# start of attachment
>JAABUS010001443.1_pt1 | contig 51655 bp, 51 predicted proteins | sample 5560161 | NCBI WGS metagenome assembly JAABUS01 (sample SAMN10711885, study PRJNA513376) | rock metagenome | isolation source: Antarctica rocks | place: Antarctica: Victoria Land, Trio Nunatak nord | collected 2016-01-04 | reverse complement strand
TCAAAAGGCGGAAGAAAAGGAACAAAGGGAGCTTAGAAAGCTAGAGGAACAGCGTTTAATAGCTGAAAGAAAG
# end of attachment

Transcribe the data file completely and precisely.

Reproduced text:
>JAABUS010001443.1_pt1 | contig 51655 bp, 51 predicted proteins | sample 5560161 | NCBI WGS metagenome assembly JAABUS01 (sample SAMN10711885, study PRJNA513376) | rock metagenome | isolation source: Antarctica rocks | place: Antarctica: Victoria Land, Trio Nunatak nord | collected 2016-01-04 | reverse complement strand
TCAAAAGGCGGAAGAAAAGGAACAAAGGGAGCTTAGAAAGCTAGAGGAACAGCGTTTAATAGCTGAAAGAAAG